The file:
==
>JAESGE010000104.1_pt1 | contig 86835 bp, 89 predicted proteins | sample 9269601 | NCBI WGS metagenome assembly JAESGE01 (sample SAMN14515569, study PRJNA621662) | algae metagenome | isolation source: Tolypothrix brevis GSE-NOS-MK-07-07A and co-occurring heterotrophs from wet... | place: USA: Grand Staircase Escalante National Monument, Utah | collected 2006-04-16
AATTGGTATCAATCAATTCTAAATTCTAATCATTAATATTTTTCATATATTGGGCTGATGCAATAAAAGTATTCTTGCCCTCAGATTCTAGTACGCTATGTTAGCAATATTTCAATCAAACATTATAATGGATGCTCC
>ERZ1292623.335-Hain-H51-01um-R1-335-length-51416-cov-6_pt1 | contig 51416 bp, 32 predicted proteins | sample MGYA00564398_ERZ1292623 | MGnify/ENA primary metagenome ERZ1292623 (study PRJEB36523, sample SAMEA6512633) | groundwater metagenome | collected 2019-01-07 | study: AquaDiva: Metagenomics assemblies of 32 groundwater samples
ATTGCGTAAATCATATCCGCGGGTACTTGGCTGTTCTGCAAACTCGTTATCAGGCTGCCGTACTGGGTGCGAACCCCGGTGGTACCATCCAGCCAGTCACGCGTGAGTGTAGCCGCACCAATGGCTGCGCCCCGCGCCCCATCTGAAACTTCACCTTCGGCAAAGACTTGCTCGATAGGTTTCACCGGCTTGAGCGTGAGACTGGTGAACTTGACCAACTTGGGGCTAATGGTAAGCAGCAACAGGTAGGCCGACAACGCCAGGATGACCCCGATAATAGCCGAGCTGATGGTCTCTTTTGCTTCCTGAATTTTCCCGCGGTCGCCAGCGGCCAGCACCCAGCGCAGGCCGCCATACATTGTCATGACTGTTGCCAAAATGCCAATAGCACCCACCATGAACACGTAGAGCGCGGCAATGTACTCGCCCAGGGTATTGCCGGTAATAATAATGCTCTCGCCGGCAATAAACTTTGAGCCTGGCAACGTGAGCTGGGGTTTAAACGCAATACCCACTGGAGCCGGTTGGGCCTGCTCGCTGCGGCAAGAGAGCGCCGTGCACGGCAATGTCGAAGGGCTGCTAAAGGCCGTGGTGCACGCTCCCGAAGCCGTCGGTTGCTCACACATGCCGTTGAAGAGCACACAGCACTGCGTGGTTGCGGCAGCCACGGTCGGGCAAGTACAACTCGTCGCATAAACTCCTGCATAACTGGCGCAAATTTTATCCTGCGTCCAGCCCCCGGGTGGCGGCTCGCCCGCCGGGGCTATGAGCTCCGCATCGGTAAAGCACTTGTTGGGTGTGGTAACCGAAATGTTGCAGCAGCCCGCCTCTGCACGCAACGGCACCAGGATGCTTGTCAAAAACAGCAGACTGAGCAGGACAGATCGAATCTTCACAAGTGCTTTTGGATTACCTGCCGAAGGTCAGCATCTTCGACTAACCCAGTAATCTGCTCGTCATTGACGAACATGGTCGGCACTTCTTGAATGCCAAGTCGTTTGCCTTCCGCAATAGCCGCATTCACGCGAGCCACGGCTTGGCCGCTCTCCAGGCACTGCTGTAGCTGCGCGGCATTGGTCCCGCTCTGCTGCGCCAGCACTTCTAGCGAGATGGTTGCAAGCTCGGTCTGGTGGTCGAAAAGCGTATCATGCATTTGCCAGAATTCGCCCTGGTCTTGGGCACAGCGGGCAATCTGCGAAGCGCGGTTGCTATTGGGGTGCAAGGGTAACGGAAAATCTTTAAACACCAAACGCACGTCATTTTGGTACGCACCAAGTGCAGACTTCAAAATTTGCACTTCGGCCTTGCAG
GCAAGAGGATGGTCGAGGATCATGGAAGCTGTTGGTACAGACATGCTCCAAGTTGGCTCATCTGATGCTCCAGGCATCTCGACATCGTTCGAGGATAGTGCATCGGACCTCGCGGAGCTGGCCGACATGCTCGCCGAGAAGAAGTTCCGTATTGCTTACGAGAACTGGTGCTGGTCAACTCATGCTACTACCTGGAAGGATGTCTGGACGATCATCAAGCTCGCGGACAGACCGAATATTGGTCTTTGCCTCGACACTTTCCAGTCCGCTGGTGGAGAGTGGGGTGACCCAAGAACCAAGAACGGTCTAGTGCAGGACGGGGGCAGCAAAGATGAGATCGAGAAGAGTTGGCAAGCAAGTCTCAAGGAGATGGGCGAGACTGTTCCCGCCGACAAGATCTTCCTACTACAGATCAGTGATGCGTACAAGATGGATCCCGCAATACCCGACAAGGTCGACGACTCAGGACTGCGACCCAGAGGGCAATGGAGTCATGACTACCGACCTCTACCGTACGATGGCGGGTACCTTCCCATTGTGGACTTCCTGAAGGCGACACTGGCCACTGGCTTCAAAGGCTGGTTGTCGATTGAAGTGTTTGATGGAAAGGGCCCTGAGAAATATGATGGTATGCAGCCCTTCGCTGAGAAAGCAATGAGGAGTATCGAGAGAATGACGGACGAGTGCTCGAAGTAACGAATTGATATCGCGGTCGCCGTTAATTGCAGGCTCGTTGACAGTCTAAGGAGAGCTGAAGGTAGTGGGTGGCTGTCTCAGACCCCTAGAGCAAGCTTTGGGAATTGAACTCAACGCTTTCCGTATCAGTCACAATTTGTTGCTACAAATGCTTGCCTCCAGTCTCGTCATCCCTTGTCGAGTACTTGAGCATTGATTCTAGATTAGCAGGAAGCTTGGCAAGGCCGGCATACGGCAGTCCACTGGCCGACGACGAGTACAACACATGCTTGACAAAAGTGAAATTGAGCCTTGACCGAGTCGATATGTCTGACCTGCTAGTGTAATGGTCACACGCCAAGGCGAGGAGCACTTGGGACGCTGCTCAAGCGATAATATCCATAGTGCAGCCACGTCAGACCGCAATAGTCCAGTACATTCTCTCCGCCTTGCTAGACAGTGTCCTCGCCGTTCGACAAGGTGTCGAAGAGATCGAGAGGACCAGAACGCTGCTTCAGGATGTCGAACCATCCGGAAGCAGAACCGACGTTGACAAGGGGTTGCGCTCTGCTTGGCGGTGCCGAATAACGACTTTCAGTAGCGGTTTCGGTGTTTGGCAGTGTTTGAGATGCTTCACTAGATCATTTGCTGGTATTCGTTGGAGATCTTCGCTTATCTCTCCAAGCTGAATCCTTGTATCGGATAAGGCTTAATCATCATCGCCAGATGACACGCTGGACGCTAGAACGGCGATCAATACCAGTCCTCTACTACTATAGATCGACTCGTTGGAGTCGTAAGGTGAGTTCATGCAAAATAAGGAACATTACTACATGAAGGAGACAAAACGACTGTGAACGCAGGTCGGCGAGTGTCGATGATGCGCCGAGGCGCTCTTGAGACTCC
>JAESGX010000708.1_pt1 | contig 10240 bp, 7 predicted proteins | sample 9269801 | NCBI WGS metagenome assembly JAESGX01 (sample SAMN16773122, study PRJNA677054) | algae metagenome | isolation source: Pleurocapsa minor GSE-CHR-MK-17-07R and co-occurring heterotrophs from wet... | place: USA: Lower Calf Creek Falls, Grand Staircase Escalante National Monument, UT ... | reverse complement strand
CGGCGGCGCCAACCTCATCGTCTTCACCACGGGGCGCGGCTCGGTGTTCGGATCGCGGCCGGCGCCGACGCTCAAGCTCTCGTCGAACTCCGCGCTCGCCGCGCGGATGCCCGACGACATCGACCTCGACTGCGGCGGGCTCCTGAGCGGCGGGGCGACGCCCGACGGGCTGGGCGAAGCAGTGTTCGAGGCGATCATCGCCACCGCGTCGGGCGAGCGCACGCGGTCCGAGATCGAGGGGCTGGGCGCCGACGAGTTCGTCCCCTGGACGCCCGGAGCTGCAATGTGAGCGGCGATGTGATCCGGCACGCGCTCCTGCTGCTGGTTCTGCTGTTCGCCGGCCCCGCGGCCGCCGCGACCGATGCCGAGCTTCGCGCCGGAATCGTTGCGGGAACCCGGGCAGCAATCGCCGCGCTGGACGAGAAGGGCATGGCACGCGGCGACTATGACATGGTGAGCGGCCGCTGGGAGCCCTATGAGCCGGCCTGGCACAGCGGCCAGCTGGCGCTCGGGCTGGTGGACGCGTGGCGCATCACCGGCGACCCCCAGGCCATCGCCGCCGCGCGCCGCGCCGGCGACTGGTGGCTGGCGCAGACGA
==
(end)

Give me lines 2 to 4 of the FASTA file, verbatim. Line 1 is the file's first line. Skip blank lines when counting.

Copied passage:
AATTGGTATCAATCAATTCTAAATTCTAATCATTAATATTTTTCATATATTGGGCTGATGCAATAAAAGTATTCTTGCCCTCAGATTCTAGTACGCTATGTTAGCAATATTTCAATCAAACATTATAATGGATGCTCC
>ERZ1292623.335-Hain-H51-01um-R1-335-length-51416-cov-6_pt1 | contig 51416 bp, 32 predicted proteins | sample MGYA00564398_ERZ1292623 | MGnify/ENA primary metagenome ERZ1292623 (study PRJEB36523, sample SAMEA6512633) | groundwater metagenome | collected 2019-01-07 | study: AquaDiva: Metagenomics assemblies of 32 groundwater samples
ATTGCGTAAATCATATCCGCGGGTACTTGGCTGTTCTGCAAACTCGTTATCAGGCTGCCGTACTGGGTGCGAACCCCGGTGGTACCATCCAGCCAGTCACGCGTGAGTGTAGCCGCACCAATGGCTGCGCCCCGCGCCCCATCTGAAACTTCACCTTCGGCAAAGACTTGCTCGATAGGTTTCACCGGCTTGAGCGTGAGACTGGTGAACTTGACCAACTTGGGGCTAATGGTAAGCAGCAACAGGTAGGCCGACAACGCCAGGATGACCCCGATAATAGCCGAGCTGATGGTCTCTTTTGCTTCCTGAATTTTCCCGCGGTCGCCAGCGGCCAGCACCCAGCGCAGGCCGCCATACATTGTCATGACTGTTGCCAAAATGCCAATAGCACCCACCATGAACACGTAGAGCGCGGCAATGTACTCGCCCAGGGTATTGCCGGTAATAATAATGCTCTCGCCGGCAATAAACTTTGAGCCTGGCAACGTGAGCTGGGGTTTAAACGCAATACCCACTGGAGCCGGTTGGGCCTGCTCGCTGCGGCAAGAGAGCGCCGTGCACGGCAATGTCGAAGGGCTGCTAAAGGCCGTGGTGCACGCTCCCGAAGCCGTCGGTTGCTCACACATGCCGTTGAAGAGCACACAGCACTGCGTGGTTGCGGCAGCCACGGTCGGGCAAGTACAACTCGTCGCATAAACTCCTGCATAACTGGCGCAAATTTTATCCTGCGTCCAGCCCCCGGGTGGCGGCTCGCCCGCCGGGGCTATGAGCTCCGCATCGGTAAAGCACTTGTTGGGTGTGGTAACCGAAATGTTGCAGCAGCCCGCCTCTGCACGCAACGGCACCAGGATGCTTGTCAAAAACAGCAGACTGAGCAGGACAGATCGAATCTTCACAAGTGCTTTTGGATTACCTGCCGAAGGTCAGCATCTTCGACTAACCCAGTAATCTGCTCGTCATTGACGAACATGGTCGGCACTTCTTGAATGCCAAGTCGTTTGCCTTCCGCAATAGCCGCATTCACGCGAGCCACGGCTTGGCCGCTCTCCAGGCACTGCTGTAGCTGCGCGGCATTGGTCCCGCTCTGCTGCGCCAGCACTTCTAGCGAGATGGTTGCAAGCTCGGTCTGGTGGTCGAAAAGCGTATCATGCATTTGCCAGAATTCGCCCTGGTCTTGGGCACAGCGGGCAATCTGCGAAGCGCGGTTGCTATTGGGGTGCAAGGGTAACGGAAAATCTTTAAACACCAAACGCACGTCATTTTGGTACGCACCAAGTGCAGACTTCAAAATTTGCACTTCGGCCTTGCAG